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Monday, March 4, 2024

Titanic wreck comes alive in unseen footage

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Haunting new footage of the wreckage of the RMS Titanic was released to the public. The footage was taken in 1986 during diving expeditions that gave the first glimpses of the sunken ocean liner. Notably, the footage comes seven decades after the notorious sinking.

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The Titanic, 70 years later

The footage shows the ship as explorers first saw it in 1986. The team would then return to make 11 more dives and using a submersible that could carry human passengers. They also used a small remote vessel to navigate smaller spaces.



The 80 minutes of rare unseen video comes from the Woods Hole Oceanographic Institute (WHOI) of Massachusetts. They partnered with French explorers in the discovery of the ship’s remains.


For seven decades, the Titanic remained lost and hidden below the icy ocean. On September 1, 1985, teams from the WHOI and the French National Institute of Oceanography discovered the wreckage in Canada. Its bow splits from the stern. It was buried 3780 metres below the water’s surface.

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Titanic. A submersible named Jason Jr inspecting small spaces in the wreackage
A submersible named Jason Jr inspecting small spaces in the wreckage / WHOI


A blockbuster anniversary

The release commemorates the 25th anniversary and re-release of the blockbuster movie, Titanic. Its director and writer, James Cameron, is still an avid supporter of Titanic research. The film is one of only three to have won 11 Academy Awards and stars Kate Winslet and Leonardo DiCaprio.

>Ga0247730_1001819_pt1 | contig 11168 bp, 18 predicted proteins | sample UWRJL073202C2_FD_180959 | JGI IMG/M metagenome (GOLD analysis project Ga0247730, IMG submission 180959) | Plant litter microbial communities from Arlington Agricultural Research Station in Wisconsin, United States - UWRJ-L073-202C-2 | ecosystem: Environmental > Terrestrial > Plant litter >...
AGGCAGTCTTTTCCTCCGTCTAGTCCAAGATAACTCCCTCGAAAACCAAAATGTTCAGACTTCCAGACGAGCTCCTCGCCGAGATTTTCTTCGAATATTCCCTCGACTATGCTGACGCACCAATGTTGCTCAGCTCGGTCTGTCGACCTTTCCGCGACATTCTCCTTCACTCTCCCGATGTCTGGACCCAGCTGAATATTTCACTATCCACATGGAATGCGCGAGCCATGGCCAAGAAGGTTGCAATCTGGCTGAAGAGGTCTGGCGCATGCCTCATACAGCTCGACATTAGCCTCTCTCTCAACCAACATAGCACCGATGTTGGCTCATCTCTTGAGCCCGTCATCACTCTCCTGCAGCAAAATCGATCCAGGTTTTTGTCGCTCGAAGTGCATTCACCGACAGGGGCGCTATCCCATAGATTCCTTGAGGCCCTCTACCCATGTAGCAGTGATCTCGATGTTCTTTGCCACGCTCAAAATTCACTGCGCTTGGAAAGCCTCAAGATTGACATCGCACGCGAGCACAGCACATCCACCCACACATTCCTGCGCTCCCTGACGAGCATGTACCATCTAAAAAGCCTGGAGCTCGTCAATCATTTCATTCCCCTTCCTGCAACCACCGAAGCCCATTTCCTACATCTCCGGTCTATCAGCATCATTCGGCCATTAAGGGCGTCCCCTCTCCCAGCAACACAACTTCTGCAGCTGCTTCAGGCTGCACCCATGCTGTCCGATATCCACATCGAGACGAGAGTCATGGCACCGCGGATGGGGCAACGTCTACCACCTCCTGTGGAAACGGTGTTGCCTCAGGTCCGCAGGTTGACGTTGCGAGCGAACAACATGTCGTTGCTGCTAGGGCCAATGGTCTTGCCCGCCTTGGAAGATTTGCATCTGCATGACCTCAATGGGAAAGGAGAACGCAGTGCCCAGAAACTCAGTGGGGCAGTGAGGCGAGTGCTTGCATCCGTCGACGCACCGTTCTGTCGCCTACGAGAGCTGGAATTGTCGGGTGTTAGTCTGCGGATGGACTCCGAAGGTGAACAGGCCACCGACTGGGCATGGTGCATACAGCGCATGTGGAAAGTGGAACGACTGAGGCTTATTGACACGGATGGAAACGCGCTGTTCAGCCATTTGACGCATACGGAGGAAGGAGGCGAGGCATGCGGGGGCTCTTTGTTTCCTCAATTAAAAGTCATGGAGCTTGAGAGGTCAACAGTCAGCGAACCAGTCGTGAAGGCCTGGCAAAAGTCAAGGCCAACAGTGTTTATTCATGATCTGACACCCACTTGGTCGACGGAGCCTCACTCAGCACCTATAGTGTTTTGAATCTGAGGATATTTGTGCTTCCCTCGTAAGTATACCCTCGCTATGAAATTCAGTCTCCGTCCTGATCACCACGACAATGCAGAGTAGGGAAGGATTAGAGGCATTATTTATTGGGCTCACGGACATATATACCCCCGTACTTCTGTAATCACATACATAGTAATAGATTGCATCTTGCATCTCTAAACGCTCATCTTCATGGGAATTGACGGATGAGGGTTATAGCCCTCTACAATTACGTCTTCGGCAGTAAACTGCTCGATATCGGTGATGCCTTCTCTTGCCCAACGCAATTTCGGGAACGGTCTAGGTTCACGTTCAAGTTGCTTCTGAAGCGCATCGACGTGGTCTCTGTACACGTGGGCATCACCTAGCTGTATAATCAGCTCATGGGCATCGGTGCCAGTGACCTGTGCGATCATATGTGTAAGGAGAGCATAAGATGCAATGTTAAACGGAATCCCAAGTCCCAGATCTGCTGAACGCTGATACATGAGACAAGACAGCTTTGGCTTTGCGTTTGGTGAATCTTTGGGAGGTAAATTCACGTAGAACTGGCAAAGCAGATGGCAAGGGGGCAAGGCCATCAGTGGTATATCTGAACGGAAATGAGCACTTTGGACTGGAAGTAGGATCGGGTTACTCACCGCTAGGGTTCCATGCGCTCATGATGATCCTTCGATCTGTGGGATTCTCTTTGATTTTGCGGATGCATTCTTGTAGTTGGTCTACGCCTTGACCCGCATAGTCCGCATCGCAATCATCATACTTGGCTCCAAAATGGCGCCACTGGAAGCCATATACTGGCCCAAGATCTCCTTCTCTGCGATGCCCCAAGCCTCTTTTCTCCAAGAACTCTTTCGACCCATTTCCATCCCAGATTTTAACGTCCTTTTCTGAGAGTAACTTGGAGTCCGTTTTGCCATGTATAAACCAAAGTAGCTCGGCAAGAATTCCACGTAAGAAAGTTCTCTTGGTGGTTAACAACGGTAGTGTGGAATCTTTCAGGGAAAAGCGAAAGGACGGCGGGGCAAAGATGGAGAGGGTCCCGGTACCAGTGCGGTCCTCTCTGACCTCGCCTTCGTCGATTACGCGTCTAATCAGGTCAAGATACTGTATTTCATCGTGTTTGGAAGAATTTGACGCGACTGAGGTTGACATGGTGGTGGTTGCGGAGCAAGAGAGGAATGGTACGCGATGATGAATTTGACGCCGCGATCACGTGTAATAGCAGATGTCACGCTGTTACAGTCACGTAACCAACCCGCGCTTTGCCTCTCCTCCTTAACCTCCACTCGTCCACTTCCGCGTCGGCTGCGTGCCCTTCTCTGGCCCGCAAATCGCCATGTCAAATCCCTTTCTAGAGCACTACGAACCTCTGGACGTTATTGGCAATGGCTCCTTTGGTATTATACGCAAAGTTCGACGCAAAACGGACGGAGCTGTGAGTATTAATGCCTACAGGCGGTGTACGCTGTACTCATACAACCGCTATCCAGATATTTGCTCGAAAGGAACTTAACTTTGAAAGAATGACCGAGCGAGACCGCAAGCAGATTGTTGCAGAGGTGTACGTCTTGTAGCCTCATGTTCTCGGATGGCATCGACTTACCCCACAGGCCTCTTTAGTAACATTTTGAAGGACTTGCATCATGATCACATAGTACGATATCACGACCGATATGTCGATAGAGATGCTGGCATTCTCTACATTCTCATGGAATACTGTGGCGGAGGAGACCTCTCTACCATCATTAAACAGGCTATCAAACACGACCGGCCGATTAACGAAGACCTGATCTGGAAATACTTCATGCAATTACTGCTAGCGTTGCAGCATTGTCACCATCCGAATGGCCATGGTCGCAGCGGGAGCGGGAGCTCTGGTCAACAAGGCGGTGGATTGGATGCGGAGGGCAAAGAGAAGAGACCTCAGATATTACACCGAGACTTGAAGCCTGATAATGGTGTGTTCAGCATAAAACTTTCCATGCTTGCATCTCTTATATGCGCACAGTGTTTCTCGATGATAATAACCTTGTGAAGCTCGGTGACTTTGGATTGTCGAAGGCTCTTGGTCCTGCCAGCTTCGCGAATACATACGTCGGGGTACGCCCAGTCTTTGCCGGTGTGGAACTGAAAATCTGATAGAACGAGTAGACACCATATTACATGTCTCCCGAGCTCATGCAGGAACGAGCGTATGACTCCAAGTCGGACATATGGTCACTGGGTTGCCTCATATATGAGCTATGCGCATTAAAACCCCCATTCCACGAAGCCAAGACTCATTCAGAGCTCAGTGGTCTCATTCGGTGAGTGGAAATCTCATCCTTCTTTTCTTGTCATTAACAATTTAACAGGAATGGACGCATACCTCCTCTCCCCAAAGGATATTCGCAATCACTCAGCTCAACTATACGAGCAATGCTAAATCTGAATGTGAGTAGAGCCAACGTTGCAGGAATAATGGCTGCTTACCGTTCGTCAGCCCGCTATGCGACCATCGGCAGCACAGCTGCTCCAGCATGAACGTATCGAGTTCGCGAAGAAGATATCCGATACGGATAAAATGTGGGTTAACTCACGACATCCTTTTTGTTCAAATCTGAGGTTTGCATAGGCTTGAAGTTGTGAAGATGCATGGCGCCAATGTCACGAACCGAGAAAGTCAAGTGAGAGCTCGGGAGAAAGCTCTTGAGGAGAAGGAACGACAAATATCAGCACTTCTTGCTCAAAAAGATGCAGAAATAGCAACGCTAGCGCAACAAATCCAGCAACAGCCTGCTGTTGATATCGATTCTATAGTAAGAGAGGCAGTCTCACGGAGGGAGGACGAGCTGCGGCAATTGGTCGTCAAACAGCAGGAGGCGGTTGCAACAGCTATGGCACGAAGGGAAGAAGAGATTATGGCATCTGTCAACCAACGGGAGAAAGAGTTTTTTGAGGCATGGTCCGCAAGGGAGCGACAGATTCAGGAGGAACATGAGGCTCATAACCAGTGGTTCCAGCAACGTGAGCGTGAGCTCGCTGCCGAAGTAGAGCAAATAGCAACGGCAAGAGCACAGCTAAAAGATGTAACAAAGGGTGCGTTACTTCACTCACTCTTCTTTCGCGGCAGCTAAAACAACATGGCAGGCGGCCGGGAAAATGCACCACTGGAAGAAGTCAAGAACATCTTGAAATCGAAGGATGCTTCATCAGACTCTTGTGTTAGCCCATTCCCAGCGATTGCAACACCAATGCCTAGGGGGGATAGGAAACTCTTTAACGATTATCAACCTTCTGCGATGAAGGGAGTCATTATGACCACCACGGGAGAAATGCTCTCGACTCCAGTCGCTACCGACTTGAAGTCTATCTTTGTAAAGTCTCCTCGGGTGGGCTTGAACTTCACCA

James Cameron is also behind the 2003 documentary Ghosts of the Abyss. It captures some stunning images of the Titanic during an expedition two years prior. Cameron also funded and co-piloted a submersible built for the project.




The legacy of the RMS Titanic

The ocean liner was on its maiden voyage from Southampton (UK) in April 1912, when it hit an iceberg on the way to New York City (US). The collision was fatal. More than 1500 passengers and crew members died when the ship sank.


Recent visits to the wreak reveal signs of decay. The liner split into two main chunks while sinking.


A series of dives by Eyos Expeditions in 2019 was the first in 14 years. It showed that the wreck was heavily impacted by metal-eating bacteria and natural salt corrosion. The Eyos founder, Rob McCallum said:


Diving on the Titanic is a complex and difficult undertaking. The logistics of working at 12,500ft while 370 miles offshore are challenging


The wreck remains, according to McCallum, one of the most ‘iconic and exclusive’ destinations on the planet.

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Zahraa Schroeder
Zahraa Schroeder
Zahraa writes articles about climate change, world conflict and celebrities. She received her Diploma in Journalism and Media Studies from Damelin, and has garnered more than four years’ experience in the radio industry. She is short for no reason and loves talking to strangers on the bus.

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